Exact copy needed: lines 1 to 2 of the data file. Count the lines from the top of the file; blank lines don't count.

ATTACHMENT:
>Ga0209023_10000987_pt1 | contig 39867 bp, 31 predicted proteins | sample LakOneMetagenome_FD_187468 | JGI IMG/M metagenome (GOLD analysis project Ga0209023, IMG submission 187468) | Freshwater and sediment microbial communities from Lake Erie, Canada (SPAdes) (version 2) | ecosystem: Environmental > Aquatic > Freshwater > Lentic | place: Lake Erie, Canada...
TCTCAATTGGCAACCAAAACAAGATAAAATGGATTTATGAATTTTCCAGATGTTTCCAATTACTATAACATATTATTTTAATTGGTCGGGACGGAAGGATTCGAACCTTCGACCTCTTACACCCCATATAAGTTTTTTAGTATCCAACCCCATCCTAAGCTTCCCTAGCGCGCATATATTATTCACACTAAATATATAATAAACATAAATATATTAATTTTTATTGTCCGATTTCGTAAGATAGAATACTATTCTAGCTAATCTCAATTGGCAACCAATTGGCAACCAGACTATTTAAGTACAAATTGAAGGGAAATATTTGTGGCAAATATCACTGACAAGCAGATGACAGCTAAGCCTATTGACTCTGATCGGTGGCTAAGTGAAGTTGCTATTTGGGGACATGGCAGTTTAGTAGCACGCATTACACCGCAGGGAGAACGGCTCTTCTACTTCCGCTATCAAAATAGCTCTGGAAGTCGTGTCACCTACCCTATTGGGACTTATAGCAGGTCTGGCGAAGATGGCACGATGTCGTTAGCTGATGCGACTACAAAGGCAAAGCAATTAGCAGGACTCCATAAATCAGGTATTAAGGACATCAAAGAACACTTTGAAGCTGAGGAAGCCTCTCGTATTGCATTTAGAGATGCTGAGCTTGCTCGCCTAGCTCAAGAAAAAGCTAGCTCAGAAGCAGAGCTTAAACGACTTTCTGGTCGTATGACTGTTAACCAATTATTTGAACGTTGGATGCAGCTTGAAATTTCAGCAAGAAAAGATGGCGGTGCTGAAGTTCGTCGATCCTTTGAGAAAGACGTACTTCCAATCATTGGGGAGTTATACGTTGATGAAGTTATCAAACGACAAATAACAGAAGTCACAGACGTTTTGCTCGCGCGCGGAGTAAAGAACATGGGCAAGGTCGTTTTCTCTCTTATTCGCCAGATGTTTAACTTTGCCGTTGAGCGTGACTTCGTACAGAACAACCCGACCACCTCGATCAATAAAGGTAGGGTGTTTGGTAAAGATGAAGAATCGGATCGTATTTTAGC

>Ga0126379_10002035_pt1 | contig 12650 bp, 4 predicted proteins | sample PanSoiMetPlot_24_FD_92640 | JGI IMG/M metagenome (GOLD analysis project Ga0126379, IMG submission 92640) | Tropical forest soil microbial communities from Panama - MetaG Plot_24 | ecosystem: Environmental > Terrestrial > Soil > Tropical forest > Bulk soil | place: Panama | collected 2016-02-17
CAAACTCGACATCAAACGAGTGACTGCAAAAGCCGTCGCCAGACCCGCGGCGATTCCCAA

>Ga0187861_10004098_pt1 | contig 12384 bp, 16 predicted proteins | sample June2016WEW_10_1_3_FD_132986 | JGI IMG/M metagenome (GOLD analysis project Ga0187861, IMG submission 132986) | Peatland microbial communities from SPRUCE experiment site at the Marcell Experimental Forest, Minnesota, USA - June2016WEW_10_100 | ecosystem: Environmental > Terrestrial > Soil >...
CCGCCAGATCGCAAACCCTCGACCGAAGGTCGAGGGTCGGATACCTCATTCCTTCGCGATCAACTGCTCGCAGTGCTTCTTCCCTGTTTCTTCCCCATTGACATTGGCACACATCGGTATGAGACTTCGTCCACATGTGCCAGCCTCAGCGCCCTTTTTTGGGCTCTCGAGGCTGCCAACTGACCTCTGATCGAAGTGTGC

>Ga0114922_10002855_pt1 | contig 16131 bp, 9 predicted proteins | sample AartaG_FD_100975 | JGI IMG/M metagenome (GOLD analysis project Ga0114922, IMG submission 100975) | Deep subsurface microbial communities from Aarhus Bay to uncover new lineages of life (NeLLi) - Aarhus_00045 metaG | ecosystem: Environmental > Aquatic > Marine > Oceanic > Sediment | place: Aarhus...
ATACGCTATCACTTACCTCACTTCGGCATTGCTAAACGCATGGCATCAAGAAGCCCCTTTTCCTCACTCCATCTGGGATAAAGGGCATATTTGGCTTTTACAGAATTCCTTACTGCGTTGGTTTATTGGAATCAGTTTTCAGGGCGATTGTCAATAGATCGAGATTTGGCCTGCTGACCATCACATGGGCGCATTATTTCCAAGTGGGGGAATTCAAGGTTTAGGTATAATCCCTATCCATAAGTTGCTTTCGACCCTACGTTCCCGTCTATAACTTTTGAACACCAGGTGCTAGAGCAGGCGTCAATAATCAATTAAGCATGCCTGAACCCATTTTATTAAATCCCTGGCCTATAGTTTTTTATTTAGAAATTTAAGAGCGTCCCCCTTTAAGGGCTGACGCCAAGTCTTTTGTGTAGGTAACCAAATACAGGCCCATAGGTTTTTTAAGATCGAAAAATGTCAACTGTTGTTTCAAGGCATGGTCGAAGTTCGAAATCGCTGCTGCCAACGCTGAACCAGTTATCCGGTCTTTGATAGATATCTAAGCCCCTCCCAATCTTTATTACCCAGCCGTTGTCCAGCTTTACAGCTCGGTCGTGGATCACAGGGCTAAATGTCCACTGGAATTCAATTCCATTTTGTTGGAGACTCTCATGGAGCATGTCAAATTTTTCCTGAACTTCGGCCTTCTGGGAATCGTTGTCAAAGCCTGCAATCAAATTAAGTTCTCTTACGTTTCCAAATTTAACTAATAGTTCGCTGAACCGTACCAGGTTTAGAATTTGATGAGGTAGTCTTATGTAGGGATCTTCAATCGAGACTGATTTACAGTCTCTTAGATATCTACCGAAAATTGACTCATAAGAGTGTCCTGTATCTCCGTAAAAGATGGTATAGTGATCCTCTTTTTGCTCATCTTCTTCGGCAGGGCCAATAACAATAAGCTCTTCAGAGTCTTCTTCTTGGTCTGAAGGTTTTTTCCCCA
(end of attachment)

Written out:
>Ga0209023_10000987_pt1 | contig 39867 bp, 31 predicted proteins | sample LakOneMetagenome_FD_187468 | JGI IMG/M metagenome (GOLD analysis project Ga0209023, IMG submission 187468) | Freshwater and sediment microbial communities from Lake Erie, Canada (SPAdes) (version 2) | ecosystem: Environmental > Aquatic > Freshwater > Lentic | place: Lake Erie, Canada...
TCTCAATTGGCAACCAAAACAAGATAAAATGGATTTATGAATTTTCCAGATGTTTCCAATTACTATAACATATTATTTTAATTGGTCGGGACGGAAGGATTCGAACCTTCGACCTCTTACACCCCATATAAGTTTTTTAGTATCCAACCCCATCCTAAGCTTCCCTAGCGCGCATATATTATTCACACTAAATATATAATAAACATAAATATATTAATTTTTATTGTCCGATTTCGTAAGATAGAATACTATTCTAGCTAATCTCAATTGGCAACCAATTGGCAACCAGACTATTTAAGTACAAATTGAAGGGAAATATTTGTGGCAAATATCACTGACAAGCAGATGACAGCTAAGCCTATTGACTCTGATCGGTGGCTAAGTGAAGTTGCTATTTGGGGACATGGCAGTTTAGTAGCACGCATTACACCGCAGGGAGAACGGCTCTTCTACTTCCGCTATCAAAATAGCTCTGGAAGTCGTGTCACCTACCCTATTGGGACTTATAGCAGGTCTGGCGAAGATGGCACGATGTCGTTAGCTGATGCGACTACAAAGGCAAAGCAATTAGCAGGACTCCATAAATCAGGTATTAAGGACATCAAAGAACACTTTGAAGCTGAGGAAGCCTCTCGTATTGCATTTAGAGATGCTGAGCTTGCTCGCCTAGCTCAAGAAAAAGCTAGCTCAGAAGCAGAGCTTAAACGACTTTCTGGTCGTATGACTGTTAACCAATTATTTGAACGTTGGATGCAGCTTGAAATTTCAGCAAGAAAAGATGGCGGTGCTGAAGTTCGTCGATCCTTTGAGAAAGACGTACTTCCAATCATTGGGGAGTTATACGTTGATGAAGTTATCAAACGACAAATAACAGAAGTCACAGACGTTTTGCTCGCGCGCGGAGTAAAGAACATGGGCAAGGTCGTTTTCTCTCTTATTCGCCAGATGTTTAACTTTGCCGTTGAGCGTGACTTCGTACAGAACAACCCGACCACCTCGATCAATAAAGGTAGGGTGTTTGGTAAAGATGAAGAATCGGATCGTATTTTAGC